Research in the Orjala Lab pertains to the discovery of novel anticancer and antimicrobial metabolites from freshwater cyanobacteria using genomic tools, mass spectrometry and spectroscopic techniques.
UIC Strain Library
Drug discovery begins in the field, where soil samples and fresh blooms are brought back to the lab. Single filaments of cyanobacteria are isolated from these environmental samples, where they eventually become a unique strain in the library.
The UIC Strain Library is a vast collection of over one thousand strains of cyanobacteria collected from freshwater and estuarine environments around the world. Over one hundred strains added to the library each year.
The Orjala Strain Library is one of the largest repositories of North American freshwater cyanobacteria in the United States. Environmental samples are collected from diverse environments such as temperate lakes, rainforests, savannas, boreal forests and subtropical wetlands.
Drug Discovery & Metabolomics
A drug discovery research pipeline is utilized to identify novel pharmacological lead compounds produced by the UIC Strain Library. Library strains are grown at large scale, chemically extracted and then separated into fractions by chromatography. These fractions are screened against various bioassays. Novel bioactive leads are structurally elucidated using mass spectrometry and nuclear magnetic resonance (NMR) spectroscopy.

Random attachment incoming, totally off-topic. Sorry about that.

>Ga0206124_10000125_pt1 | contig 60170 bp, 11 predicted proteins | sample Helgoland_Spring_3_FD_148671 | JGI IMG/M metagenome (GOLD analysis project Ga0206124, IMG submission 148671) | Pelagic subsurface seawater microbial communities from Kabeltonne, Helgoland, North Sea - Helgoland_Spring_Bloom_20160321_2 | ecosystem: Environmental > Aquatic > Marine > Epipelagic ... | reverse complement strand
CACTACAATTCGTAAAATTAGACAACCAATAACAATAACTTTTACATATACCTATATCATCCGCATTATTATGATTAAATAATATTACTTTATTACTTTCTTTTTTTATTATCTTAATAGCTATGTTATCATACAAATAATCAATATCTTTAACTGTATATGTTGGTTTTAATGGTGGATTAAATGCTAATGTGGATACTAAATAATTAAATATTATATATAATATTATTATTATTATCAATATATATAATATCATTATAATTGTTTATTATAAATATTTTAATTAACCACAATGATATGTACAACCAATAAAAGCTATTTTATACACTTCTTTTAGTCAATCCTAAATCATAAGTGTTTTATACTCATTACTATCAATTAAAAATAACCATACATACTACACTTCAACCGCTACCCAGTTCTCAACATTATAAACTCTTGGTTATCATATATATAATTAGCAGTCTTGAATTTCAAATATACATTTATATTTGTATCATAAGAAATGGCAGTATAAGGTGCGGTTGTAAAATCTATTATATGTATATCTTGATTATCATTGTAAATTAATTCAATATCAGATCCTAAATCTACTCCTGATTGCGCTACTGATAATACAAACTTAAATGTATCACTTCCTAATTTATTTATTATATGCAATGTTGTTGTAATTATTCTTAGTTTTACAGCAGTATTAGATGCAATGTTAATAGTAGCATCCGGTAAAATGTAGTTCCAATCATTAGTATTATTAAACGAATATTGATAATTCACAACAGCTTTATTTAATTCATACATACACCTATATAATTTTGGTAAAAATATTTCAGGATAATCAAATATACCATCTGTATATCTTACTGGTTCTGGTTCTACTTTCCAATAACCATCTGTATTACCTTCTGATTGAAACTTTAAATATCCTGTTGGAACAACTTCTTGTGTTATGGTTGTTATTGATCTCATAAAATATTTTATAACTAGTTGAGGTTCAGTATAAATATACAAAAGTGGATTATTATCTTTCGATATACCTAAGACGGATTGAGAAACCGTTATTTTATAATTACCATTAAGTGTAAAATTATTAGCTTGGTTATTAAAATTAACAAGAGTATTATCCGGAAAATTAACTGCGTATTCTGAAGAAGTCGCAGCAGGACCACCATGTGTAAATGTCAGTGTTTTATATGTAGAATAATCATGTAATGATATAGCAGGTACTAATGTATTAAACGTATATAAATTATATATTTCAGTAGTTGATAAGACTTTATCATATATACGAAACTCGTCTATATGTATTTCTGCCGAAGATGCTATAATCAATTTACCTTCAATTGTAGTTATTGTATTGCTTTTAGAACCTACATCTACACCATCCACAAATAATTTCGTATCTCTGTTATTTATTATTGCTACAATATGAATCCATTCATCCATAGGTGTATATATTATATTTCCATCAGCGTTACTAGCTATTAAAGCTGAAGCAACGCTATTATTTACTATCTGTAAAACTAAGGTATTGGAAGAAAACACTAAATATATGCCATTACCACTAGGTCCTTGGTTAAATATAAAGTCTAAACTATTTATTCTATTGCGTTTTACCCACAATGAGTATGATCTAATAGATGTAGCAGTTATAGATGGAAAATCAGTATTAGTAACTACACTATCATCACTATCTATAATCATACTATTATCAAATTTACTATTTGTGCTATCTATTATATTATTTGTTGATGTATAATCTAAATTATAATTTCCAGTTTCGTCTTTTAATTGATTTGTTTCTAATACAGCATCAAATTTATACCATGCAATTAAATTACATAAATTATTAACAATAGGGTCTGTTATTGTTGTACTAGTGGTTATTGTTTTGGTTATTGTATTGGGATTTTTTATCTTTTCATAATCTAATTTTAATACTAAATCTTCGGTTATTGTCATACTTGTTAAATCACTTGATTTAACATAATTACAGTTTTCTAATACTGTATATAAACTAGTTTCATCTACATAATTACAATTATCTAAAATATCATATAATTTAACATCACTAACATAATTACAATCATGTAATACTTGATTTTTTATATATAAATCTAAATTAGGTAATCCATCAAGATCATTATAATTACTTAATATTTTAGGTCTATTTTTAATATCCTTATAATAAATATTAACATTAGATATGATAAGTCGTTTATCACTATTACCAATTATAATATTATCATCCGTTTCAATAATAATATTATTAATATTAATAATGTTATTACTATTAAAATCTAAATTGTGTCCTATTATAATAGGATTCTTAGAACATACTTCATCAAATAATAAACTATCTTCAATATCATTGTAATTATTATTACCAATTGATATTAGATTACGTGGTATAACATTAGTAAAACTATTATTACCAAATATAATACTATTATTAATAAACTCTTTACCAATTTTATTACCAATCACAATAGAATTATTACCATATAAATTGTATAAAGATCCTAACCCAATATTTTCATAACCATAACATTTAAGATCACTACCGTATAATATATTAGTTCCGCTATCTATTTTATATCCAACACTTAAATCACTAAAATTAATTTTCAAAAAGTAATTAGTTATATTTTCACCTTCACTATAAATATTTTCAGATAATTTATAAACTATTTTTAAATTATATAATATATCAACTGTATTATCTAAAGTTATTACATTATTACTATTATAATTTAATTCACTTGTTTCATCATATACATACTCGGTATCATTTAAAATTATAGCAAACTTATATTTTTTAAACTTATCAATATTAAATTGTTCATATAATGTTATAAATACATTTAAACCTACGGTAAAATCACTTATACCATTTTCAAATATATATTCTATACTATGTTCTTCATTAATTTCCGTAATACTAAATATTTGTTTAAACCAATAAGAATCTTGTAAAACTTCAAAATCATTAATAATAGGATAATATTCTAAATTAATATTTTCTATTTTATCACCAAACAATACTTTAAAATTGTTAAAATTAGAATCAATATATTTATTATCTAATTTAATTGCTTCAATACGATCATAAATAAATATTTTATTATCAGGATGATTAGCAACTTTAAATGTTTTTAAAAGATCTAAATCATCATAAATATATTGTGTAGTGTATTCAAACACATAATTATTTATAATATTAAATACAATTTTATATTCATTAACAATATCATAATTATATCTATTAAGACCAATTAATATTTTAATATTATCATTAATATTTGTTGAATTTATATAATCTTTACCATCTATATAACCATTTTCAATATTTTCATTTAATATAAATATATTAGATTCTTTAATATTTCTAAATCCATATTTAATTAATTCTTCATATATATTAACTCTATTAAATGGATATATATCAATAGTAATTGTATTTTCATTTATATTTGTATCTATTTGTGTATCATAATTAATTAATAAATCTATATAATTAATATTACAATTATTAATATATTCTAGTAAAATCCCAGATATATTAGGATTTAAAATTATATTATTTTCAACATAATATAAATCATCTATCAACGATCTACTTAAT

Lead compounds with antimicrobial and anticancer bioactivity are routinely identified from the UIC Strain Library. Drug leads commonly include alkaloids, cyclophanes, cyclic and linear peptides. Potent drug leads from this culture collection have featured halogen atoms and rare scaffolds containing isothiazole and oxadiazine functional groups.
Current research also includes the use of comparative metabolomics and molecular networking to facilitate drug discovery by exploring secondary metabolite expression from cyanobacteria by varying environmental stimuli.
Researchers have access to state-of-the-art NMR and LC-MS/MS instrumentation through collaborations with the Center for Structural Biology (CSB) and the Institute for Tuberculosis Research at UIC (ITR).
The UIC Strain Library is taxonomically and chemically diverse. Researchers assess relative phylogenetic coverage of the library via gene-based methods. The phylogenetic diversity of the Strain Library is currently being characterized by 16S rRNA sequencing, a well-established tool to evaluate prokaryotic phylogeny, with data continuously added to NCBI.
Previous work in this area has included the assignment of cyanobacterial biosynthetic gene clusters to its cognate secondary metabolite by
15N stable isotope labeling and metabolomic comparison using LC-MS.
Molecular biology research is supported through partnership with the Genome Research Division of the Research Resources Center at UIC. The GRC houses high-technology instrumentation and provides services such as Sanger sequencing and Next Generation Sequencing (NGS).